"The skyrocketing criminal prosecutions of migrants for illegally entering or reentering the United States carry huge human and financial costs, Human Rights Watch said in a report released today. Imprisoning migrants with minor or no criminal records before deporting them often affects people seeking to reunite with their families in the US or fleeing persecution.
The 82-page report, “Turning Migrants Into Criminals: The Harmful Impact of US Border Prosecutions,” documents the negative impact of illegal entry and reentry prosecutions, which have increased 1,400 and 300 percent, respectively, over the past 10 years and now outnumber prosecutions for all other federal crimes. Over 80,000 people were convicted of these crimes in 2012, many in rapid-fire mass prosecutions that violate due process rights. Many are separated from their US families, and a large number end up in costly and overcrowded federal prisons, some for months or years.
The report is based on a thorough analysis of US government data and interviews with more than 180 people, including migrants and their families, lawyers, prosecutors, and judges.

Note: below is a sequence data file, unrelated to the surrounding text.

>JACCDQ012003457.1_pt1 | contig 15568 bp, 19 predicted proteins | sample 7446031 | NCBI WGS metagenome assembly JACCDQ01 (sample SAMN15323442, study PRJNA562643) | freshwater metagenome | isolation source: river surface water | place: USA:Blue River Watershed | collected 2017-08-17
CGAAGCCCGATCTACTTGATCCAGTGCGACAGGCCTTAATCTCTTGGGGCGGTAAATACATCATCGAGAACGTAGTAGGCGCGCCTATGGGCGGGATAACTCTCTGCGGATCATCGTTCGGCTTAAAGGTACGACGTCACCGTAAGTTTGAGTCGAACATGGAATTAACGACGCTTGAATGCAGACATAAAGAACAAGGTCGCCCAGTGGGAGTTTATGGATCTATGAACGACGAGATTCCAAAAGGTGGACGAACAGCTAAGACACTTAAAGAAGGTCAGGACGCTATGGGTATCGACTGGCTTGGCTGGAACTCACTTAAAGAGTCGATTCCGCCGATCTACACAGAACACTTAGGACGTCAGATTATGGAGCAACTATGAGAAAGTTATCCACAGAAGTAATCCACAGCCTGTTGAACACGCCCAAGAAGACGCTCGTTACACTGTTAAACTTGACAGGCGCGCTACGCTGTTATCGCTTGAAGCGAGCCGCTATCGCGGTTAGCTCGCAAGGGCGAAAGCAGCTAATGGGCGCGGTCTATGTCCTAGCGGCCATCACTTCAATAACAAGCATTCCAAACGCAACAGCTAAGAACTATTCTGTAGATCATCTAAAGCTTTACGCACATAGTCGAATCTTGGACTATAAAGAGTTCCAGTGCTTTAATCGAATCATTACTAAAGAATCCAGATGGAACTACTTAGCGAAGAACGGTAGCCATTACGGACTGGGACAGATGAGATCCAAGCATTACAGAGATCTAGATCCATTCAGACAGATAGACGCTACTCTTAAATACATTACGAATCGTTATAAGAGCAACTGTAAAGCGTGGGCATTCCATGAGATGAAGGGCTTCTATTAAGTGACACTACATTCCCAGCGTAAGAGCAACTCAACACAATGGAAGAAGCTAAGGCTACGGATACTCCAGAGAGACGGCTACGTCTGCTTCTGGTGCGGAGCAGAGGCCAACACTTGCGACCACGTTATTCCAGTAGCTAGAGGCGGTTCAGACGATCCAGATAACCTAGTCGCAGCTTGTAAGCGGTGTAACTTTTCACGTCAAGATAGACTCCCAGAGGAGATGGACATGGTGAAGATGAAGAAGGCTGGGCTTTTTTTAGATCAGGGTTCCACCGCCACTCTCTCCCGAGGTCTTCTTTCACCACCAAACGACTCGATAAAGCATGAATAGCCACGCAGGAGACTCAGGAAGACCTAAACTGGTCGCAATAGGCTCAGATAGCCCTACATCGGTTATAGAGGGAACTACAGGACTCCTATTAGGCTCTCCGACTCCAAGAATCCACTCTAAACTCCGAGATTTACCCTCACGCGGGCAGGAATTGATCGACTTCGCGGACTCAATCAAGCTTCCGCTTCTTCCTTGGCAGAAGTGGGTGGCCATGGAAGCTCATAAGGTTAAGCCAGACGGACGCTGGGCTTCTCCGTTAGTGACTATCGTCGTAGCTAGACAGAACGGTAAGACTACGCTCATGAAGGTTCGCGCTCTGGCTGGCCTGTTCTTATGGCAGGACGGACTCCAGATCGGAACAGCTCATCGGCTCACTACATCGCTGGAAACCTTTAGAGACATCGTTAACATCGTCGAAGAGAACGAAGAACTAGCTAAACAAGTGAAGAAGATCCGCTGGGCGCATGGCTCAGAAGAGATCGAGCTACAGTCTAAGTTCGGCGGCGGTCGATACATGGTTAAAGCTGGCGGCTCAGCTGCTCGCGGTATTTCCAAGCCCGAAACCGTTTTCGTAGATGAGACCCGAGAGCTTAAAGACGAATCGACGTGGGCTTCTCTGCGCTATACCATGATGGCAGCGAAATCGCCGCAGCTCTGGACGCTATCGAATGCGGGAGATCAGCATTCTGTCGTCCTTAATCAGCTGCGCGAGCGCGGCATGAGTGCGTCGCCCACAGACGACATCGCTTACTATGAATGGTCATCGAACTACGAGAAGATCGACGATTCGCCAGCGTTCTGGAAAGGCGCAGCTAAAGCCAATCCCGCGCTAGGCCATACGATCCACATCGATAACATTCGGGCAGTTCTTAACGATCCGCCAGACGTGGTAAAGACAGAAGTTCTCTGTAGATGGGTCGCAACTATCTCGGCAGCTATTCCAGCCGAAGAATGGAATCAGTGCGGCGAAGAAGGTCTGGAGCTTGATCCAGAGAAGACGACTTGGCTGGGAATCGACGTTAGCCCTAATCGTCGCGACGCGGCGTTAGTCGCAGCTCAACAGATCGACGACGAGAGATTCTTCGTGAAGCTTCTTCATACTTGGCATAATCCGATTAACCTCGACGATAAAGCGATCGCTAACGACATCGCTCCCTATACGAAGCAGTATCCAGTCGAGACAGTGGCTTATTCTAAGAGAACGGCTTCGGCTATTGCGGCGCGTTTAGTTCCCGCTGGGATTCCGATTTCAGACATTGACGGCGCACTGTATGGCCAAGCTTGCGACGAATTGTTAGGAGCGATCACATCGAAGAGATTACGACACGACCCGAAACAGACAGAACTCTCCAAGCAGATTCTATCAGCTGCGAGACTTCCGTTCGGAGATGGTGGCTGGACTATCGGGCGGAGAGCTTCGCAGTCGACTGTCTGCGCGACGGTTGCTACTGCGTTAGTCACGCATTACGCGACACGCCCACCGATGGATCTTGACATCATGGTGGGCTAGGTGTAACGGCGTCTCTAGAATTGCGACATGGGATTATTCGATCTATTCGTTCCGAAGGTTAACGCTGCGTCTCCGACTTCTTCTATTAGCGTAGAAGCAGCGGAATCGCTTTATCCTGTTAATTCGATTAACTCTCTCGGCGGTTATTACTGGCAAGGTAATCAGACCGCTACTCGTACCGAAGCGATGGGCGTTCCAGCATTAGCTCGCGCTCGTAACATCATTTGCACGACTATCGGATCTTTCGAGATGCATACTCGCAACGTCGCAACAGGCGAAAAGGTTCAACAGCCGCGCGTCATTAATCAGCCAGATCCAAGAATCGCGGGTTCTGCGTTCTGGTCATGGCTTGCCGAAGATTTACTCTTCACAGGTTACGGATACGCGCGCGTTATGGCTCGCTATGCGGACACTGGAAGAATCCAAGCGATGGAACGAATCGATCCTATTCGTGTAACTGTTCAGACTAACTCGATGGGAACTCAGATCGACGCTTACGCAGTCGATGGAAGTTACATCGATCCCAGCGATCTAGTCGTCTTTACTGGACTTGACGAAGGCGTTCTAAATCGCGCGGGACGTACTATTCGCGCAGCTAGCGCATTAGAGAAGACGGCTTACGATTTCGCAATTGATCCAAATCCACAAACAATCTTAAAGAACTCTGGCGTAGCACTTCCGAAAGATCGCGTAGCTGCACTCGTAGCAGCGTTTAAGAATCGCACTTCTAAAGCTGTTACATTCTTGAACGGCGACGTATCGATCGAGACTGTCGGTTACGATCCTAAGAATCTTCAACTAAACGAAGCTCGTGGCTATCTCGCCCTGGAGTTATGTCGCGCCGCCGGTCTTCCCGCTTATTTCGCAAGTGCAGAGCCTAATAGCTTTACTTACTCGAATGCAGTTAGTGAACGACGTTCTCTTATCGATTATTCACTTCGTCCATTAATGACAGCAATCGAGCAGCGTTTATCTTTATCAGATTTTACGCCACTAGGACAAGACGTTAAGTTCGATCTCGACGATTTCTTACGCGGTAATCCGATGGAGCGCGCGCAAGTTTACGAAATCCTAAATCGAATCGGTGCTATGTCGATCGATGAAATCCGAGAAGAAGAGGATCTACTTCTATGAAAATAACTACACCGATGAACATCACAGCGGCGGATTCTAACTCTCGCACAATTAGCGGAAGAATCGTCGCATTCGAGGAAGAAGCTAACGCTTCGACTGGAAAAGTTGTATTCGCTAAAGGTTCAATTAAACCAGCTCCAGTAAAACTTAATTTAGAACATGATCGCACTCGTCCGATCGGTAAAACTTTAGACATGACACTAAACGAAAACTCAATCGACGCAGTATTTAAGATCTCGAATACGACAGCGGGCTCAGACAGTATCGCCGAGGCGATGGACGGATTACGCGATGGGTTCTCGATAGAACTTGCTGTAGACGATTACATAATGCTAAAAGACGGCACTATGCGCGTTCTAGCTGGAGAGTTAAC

The rapid growth in federal prosecutions of immigration offenses is part of a larger trend in which criminal law enforcement resources have been brought to bear on immigration enforcement, traditionally considered a civil matter. Illegal entry – entering the country without authorization – is a misdemeanor. Illegal reentry – reentering after deportation – is a felony.
Texas Magistrate Judge Felix Recio told Human Rights Watch that the US government has created a “felony class” of noncitizens: “Where there’s no criminal history, no immigration history, the criminalization of these defendants is something that’s very difficult [for me].” Defense attorneys noted that even among people with more serious records, many have very old convictions and have lived law-abiding lives for years.
Moreover, many of those who enter or reenter the US unlawfully do so for reasons completely unrelated to conventional notions of criminal activity, such as the desire to reunite with family or because they are fleeing violence and persecution abroad. US District Judge Robert Brack, who estimated he has sentenced over 11,000 people for illegal reentry, stated, “For 10 years now, I’ve been presiding over a process that destroys families every day and several times each day.”
Yet rather than evaluating whether these prosecutions are meeting their intended goals, the US government seems intent on doing more of the same. Recent data from the US Department of Justice indicates that in the first six months of fiscal year 2013, immigration prosecutions were up 10 percent." - Human Rights Watch, May 22, 2013.